Oak trees support a wide variety of Lepidopteran. You may see Imperial Moth (Eacles imperialis) larvae which have one brood per season and appear from April-October in the south. Adult Imperial Moths do not feed. Banded Hairstreak (Satyrium calanus), which have one flight from June-August everywhere but Florida where they emerge April-May. Edward's Hairstreak (Satyrium edwardsii), has one flight from May-July in the south and June-July in the north. Gray Hairstreak (Strymon melinus), has three to four flights in the south from February-November and two flights in the north from May-September. White-M Hairstreak (Parrhasius m-album) has three broods in the north from February-October. Horace’s Duskywing (Erynnis horatius) has three broods in Texas and the deep south from January-November, and two broods in the north from April-September. Juvenal’s Duskywing (Erynnis juvenalis) has one brood from April-June, appearing as early as January in Florida. Provides cover for wildlife and many birds and mammals eat the acorns.
    Play Value:
    Wildlife Food Source
    Wildlife Larval Host
    Wildlife Nesting
    Edibility:
    Acorns are edible after tannins are leached or boiled out
    Dimensions:
    Height: 30 ft. 0 in. - 40 ft. 0 in.
    Width: 20 ft. 0 in. - 35 ft. 0 in.
  • Whole Plant Traits:
    Plant Type:
    Native Plant
    Poisonous
    Shrub
    Tree
    Woody Plant Leaf Characteristics:
    Deciduous
    Habit/Form:
    Rounded
    Spreading
    Growth Rate:
    Medium
    Maintenance:
    Medium
    Texture:
    Medium
  • Cultural Conditions:
    Light:
    Full sun (6 or more hours of direct sunlight a day)
    Partial Shade (Direct sunlight only part of the day, 2-6 hours)
    Soil Texture:
    Clay
    Loam (Silt)
    Sand
    Soil Drainage:
    Good Drainage
    Very Dry
    NC Region:
    Coastal
    Piedmont
    USDA Plant Hardiness Zone:
    7b, 7a, 8b, 8a, 9b, 9a
  • Fruit:
    Fruit Color:
    Brown/Copper
    Display/Harvest Time:
    Fall
    Fruit Type:
    Nut
    Fruit Length:
    < 1 inch
    Fruit Width:
    < 1 inch
    Fruit Description:
    Acorn is brown and 1 inch long with a cap that is thin, reddish-brown with fuzzy scales enclosing about 1/3 of nut. Fruits appear from September-October.
  • Flowers:
    Flower Color:
    Gold/Yellow
    Flower Inflorescence:
    Catkin
    Insignificant
    Flower Bloom Time:
    Spring
    Flower Description:
    Male flowers are in drooping elongated clusters. Female flowers are sessile or short-stalked in the axils of the leaves. Blooms appear in April.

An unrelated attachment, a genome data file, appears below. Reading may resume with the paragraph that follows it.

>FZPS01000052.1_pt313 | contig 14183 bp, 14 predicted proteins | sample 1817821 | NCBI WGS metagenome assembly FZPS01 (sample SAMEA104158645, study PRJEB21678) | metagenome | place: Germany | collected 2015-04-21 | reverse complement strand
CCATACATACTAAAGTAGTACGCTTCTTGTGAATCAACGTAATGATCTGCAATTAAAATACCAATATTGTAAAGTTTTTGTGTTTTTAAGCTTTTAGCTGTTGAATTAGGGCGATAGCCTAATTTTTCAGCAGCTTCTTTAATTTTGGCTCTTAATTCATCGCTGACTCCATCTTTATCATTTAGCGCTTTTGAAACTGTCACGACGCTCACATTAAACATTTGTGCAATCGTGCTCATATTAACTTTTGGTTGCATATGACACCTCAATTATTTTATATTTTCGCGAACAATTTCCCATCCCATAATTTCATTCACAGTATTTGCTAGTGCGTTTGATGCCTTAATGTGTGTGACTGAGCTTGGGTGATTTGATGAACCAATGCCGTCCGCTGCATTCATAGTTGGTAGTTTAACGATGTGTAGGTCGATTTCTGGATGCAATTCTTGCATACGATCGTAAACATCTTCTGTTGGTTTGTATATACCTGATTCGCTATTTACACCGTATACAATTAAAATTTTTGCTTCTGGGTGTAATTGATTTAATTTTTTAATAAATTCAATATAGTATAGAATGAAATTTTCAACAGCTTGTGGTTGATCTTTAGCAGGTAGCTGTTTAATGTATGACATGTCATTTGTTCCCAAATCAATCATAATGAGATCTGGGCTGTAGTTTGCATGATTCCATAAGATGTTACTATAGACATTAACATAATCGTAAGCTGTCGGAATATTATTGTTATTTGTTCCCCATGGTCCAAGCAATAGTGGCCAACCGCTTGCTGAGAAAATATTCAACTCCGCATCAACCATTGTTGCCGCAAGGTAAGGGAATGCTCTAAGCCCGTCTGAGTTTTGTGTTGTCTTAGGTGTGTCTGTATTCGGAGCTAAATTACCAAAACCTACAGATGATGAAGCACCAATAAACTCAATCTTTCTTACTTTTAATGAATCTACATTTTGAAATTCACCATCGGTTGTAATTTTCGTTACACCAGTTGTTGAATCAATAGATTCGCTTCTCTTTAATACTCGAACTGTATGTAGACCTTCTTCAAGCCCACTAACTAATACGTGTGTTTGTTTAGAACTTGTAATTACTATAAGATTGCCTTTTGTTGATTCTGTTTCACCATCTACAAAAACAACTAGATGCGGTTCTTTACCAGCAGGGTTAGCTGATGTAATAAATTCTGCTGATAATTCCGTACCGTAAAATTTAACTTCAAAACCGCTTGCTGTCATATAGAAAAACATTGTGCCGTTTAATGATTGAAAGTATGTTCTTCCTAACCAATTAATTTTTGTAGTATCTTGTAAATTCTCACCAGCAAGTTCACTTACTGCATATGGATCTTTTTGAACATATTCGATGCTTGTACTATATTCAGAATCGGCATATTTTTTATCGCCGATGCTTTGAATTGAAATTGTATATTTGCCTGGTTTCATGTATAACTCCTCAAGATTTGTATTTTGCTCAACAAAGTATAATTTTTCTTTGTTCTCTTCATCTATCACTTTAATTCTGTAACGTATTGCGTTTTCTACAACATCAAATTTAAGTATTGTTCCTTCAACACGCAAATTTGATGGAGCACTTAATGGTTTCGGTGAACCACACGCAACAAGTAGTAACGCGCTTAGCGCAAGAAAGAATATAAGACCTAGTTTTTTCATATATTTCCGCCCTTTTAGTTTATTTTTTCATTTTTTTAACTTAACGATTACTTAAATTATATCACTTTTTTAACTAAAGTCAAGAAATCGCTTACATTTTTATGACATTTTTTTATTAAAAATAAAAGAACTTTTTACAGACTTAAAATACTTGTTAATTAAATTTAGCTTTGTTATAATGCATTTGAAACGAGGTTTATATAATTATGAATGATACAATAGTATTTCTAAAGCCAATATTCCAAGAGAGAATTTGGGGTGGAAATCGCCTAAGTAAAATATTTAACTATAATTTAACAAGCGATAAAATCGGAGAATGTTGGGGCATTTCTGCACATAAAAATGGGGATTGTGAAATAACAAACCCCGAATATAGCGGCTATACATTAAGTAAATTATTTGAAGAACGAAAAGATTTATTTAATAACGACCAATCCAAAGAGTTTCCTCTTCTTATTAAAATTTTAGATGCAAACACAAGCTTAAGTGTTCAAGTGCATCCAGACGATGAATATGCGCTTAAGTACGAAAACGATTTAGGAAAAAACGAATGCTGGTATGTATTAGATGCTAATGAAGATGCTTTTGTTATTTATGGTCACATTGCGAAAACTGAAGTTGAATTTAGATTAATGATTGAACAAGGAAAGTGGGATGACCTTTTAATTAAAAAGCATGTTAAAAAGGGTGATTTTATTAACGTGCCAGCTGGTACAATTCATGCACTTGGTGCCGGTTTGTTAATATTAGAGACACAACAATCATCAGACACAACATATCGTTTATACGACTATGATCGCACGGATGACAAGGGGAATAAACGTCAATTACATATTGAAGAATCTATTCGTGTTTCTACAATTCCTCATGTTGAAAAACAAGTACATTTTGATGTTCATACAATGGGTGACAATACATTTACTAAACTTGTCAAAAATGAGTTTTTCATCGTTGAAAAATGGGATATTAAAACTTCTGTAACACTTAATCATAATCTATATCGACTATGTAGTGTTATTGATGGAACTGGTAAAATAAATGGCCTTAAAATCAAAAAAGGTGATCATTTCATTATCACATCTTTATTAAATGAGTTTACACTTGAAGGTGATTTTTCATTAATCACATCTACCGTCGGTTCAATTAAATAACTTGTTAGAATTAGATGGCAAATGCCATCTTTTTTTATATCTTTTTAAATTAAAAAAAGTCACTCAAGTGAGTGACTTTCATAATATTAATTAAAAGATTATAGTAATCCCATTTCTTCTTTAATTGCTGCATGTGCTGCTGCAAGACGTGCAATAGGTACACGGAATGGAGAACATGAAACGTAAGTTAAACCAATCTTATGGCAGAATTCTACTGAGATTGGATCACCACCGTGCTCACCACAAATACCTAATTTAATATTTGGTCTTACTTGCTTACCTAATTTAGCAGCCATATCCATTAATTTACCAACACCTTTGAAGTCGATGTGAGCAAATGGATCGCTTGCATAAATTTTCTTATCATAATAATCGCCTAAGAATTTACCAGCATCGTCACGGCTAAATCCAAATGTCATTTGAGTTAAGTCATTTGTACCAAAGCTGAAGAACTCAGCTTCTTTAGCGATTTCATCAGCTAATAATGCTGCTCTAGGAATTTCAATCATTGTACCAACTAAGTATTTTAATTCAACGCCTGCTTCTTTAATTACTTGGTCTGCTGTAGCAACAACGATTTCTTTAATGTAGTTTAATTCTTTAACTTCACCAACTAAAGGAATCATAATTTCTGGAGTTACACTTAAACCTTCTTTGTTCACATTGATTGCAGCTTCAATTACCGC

• Leaves:
    Woody Plant Leaf Characteristics:
    Deciduous
    Leaf Color:
    Brown/Copper
    Gold/Yellow
    Deciduous Leaf Fall Color:
    Brown/Copper
    Red/Burgundy
    Leaf Type:
    Simple
    Leaf Arrangement:
    Alternate
    Leaf Shape:
    Deltoid
    Ovate
    Leaf Margin:
    Lobed
    Hairs Present:
    Yes
    Leaf Length:
    > 6 inches
    Leaf Width:
    3-6 inches
    Leaf Description:
    4 to 8 in. alternate, simple leaves with 3 to 7 bristle-tipped lobes. They are shiny green above and paler with a few red hairs along the midvein below. Fall color is red to red-brown and may last well into winter. Leaves hang perpendicular to the ground. The 3-lobed leaves resemble a turkey foot.
  • Bark:
    Bark Color:
    Black
    Dark Gray
    Surface/Attachment:
    Ridges
    Bark Plate Shape:
    Irregular
    Bark Description:
    Dark grey to black mature bark is deeply furrowed with irregular ridges, reddish inner bark
  • Stem:
    Stem Color:
    Brown/Copper
    Gray/Silver
    Stem Is Aromatic:
    No
    Stem Buds:
    Smooth/Hairless
    Stem Form:
    Straight
    Stem Surface:
    Hairy (pubescent)
    Stem Description:
    Chestnut brown to grey stems with a few hairs.
  • Landscape:
    Landscape Location:
    Coastal
    Lawn
    Meadow
    Woodland
    Landscape Theme:
    Butterfly Garden
    Drought Tolerant Garden
    Nighttime Garden
    Pollinator Garden
    Design Feature:
    Shade Tree
    Street Tree
    Attracts:
    Butterflies
    Moths
    Pollinators
    Small Mammals
    Songbirds
    Resistance To Challenges:
    Deer
    Drought
    Dry Soil
    Salt
    Wind
    Problems:
    Poisonous to Humans
    Problem for Horses
  • Poisonous to Humans:
    Poison Severity:
    Low
    Poison Symptoms:
    Abdominal pain, constipation then diarrhea (occasionally bloody), depression, frequent urination, discolored urine, jaundice; acorns can obstruct the digestive tract
    Poison Toxic Principle:
    Gallotannins, quercitrin, and quercitin.
    Causes Contact Dermatitis:
    No
    Poison Part:
    Fruits
    Leaves